Citibike’s expansion to Queens was delayed when Superstorm Sandy damaged stations and bikes, and so we walk from the first subway station into the western Queens neighborhood of Long Island City (LIC). Because of its proximity to Manhattan, LIC is gentrifying and that march of the young and well heeled has included a growing bike population. The new and old residents haven’t always seen eye to eye on the need for biking infrastructure, says Scofield, a lifelong resident of the eastern area of Queens known as Astoria (the home of notorious crank, Archie Bunker from the TV series). Scofield rekindled his love of biking in the 1970s as a bike courier and today spends time working to help local business owners and older residents understand that bike infrastructure benefits not only the “hipsters in their 20s.”
“Parking is the Holy Grail. Businesses get concerned when one or two parking spots are removed for bike corrals,” says Scofield. “They think trucks aren’t going to be able to park. They don’t understand that (bike lanes) will increase traffic.”
“Even if we disagree, we can have a dialogue,” he adds. “Streets are not just car-moving machines. Bike lanes are cheap. Bollards are cheap. You don’t have to build the Taj Mahal.”
New York has created 100 miles of bike lanes annually for the last five years starting in Manhattan and spreading east into hipster/yuppie enclaves of Brooklyn’s Williamsburg and Park Slope.
Vision Zero can be effective at bringing focus to which streets and intersection are the most deadly. For example, twenty cyclists were killed in crashes with cars last year (up from 13 the year before), and most of the deaths occurred where no bike lanes existed, says Scofield standing at the base of the Pulaski Bridge which connects Queens and Brooklyn. That has helped TA lead a (successful) campaign to add a protected bike lane on the bridge. It has also raised the urgency for putting the six-lane, fast moving Queens Boulevard on a road diet.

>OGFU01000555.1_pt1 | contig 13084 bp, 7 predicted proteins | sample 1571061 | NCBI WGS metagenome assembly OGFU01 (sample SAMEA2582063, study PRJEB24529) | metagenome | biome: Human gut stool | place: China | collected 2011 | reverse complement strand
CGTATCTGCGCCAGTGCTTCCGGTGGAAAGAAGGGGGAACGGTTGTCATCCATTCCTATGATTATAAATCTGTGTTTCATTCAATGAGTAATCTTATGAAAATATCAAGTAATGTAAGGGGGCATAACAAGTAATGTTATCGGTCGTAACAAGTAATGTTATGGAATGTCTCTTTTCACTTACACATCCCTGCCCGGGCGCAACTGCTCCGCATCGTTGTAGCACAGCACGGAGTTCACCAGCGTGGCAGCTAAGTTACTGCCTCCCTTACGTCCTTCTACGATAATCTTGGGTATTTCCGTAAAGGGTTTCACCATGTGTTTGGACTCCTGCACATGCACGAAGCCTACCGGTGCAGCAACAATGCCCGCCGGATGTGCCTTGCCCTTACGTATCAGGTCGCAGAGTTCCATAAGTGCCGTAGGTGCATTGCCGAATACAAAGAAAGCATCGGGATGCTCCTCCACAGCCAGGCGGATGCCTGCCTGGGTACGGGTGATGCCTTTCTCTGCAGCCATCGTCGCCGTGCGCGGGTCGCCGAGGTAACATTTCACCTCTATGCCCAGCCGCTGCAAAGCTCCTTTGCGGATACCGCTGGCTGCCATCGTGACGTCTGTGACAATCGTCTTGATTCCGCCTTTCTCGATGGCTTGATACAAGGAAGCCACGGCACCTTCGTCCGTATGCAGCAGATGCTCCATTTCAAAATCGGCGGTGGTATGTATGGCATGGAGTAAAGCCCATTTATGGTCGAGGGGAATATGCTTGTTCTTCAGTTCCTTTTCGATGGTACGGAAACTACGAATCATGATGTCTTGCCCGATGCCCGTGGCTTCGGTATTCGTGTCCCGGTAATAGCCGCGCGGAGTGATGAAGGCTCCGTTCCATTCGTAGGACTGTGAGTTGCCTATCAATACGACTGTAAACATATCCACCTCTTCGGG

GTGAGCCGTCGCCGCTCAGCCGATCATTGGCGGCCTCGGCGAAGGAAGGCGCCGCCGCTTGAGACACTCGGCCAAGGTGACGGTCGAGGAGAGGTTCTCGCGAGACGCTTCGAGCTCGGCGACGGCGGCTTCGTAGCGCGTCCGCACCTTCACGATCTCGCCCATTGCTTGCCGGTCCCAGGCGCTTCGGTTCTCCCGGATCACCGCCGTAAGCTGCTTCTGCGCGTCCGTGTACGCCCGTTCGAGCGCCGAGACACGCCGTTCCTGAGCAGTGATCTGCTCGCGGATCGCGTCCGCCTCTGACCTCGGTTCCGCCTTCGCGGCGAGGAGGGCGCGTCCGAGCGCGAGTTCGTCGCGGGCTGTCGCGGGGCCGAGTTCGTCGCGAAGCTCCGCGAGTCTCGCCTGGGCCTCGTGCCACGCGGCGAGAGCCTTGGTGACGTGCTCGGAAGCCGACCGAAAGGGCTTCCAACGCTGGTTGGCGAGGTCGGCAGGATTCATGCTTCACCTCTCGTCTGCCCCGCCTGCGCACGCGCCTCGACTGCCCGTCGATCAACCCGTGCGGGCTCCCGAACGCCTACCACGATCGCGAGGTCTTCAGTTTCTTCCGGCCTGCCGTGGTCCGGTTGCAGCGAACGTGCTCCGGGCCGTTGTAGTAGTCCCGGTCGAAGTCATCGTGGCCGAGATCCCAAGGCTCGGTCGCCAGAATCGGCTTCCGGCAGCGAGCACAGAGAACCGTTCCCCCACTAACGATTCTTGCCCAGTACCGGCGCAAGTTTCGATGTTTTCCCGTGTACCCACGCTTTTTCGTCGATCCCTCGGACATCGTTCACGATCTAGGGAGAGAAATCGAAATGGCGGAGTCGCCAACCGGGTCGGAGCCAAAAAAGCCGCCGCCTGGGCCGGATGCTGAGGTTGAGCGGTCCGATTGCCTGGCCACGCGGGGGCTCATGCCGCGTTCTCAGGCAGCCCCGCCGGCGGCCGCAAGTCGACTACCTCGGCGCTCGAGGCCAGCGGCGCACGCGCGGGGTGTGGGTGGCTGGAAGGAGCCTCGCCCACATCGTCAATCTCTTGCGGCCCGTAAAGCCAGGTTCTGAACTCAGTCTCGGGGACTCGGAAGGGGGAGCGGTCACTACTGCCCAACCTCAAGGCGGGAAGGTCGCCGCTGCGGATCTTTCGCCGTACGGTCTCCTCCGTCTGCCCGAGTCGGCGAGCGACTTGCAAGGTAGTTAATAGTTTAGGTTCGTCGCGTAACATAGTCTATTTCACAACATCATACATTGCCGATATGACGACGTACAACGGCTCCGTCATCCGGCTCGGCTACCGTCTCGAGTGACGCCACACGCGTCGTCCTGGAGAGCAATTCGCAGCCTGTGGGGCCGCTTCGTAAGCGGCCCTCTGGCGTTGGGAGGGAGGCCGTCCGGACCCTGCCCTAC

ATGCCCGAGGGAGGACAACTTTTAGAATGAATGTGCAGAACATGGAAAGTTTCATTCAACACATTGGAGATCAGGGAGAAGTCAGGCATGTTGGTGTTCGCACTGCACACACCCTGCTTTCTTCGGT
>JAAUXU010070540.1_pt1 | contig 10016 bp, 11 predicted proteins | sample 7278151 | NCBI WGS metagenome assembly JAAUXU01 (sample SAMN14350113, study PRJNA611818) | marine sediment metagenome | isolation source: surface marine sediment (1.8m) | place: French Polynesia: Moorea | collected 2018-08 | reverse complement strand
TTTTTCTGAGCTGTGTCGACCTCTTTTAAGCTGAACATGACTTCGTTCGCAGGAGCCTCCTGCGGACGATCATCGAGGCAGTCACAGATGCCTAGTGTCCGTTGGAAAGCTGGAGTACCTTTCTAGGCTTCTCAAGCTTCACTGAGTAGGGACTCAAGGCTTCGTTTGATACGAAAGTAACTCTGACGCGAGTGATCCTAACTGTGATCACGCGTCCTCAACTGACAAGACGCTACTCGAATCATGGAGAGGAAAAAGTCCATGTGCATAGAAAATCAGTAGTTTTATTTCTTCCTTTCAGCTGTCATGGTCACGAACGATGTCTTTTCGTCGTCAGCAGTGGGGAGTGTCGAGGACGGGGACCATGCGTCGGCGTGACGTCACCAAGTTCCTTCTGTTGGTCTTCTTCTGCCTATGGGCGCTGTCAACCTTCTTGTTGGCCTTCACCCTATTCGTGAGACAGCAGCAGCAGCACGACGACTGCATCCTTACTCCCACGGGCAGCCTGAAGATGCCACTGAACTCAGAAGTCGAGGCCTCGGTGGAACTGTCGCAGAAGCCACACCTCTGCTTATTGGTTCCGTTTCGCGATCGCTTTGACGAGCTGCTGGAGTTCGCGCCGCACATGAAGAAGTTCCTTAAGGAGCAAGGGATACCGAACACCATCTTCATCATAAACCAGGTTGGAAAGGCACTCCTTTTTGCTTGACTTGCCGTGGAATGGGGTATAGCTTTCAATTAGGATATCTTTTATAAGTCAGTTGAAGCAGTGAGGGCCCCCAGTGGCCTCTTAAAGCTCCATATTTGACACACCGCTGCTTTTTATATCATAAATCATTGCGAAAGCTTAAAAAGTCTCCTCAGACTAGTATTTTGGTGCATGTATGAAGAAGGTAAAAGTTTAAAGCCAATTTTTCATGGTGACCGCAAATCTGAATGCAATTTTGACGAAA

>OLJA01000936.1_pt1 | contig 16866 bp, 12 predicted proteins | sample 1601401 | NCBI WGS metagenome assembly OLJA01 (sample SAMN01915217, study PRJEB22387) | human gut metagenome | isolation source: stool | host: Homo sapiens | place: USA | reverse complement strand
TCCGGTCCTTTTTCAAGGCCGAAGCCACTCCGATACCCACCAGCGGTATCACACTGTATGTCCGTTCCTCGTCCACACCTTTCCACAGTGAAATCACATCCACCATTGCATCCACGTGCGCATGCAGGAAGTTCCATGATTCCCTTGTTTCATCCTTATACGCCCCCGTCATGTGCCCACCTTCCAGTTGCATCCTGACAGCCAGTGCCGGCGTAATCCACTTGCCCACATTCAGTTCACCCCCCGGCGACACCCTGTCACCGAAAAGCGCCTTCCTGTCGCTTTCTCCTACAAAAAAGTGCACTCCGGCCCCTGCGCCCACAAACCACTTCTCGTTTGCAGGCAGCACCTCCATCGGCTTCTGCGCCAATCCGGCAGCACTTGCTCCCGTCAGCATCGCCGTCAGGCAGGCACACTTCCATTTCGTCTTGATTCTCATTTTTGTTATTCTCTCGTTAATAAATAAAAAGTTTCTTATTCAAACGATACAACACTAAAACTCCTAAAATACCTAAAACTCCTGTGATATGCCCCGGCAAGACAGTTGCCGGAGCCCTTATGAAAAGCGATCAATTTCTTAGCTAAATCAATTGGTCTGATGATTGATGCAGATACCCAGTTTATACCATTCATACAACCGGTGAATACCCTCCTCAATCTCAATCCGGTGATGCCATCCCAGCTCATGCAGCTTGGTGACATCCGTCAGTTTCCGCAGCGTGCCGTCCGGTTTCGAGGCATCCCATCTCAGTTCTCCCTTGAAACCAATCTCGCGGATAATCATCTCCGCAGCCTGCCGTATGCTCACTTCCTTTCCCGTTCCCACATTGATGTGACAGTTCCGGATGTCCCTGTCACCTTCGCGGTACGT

“We frame this as a pedestrian issue,” Scofield says. “Bike lanes are better for grandma crossing the street. What happens to a pedestrian when they are hit at 40 miles per hour is tremendously different than at 25 mph. It’s a 20% survival rate. And it’s not going to affect traffic times dramatically.”
It helps that City Hall placed equity at the center stage of a policy reform agenda. Last week, DiBlasio introduced a far-reaching affordable housing policy. New York media polled the mayor’s stronghold in the liberal, gentrified areas of Brooklyn and found skeptics (and NIMBYs) for his affordable housing plan. Meanwhile, Scofield says, a recent poll put the favorables for bike lanes in New York at 60 percent.
Biking has a practical impact on his work at MTA which recently had its largest day of ridership in its 110 year history. “I’m freeing up a seat for a paying customer. It’s about transportation choices.”
Now that Vision Zero has brought safety and equitable division of streets into greater focus, is New York bound to be America’s bike as well as transit Mecca? I ask Streetsblog editor Ben Fried for his thoughts on the lessons from Vision Zero for cities like Cleveland. He credits PlaNYC and Citi Bike for starting the movement. He sees the potential of Vision Zero as a framework for action. He observes that it might help cities like Cleveland (perhaps in the form of the city’s new Streets Commissioner) galvanize support for an expansion of its bike plan.
Vision Zero also includes laws requiring safety officials to release crash data monthly instead of every few years. Old data has considerably less impact. Vision Zero is encouraging a productive dialogue, Fried tells me, with major stakeholders like the taxi commission and the police department. Moving forward, signs to watch are how the city enforces the laws.
Scofield points to education as the key to making Vision Zero stick. He and another TA volunteer/former lawyer held a workshop at experimental art space Flux Factory in Queens. It centered on knowing your legal rights and responsibilities when biking.
When I visit Flux, I ask director Doug Paulson if he feels like the city’s investment in bike infrastructure is part of broader acceptance of bikes. He jokes that it felt like everyone he knows went out one weekend and got a bike. More seriously, Flux is involved in community outreach with bike advocacy playing a role in everything from how it can be helpful to the urban farming community to building up a carfree society. Leaving off on a happy note, Paulson tells me about a guy he knows who started a bike shop that teaches repair skills classes and home brewing lessons. This is a marker of a healthy bike culture and a serious effort at making the capital of capitalism deliver on this moment when equitable cities seem to be coming back in vogue.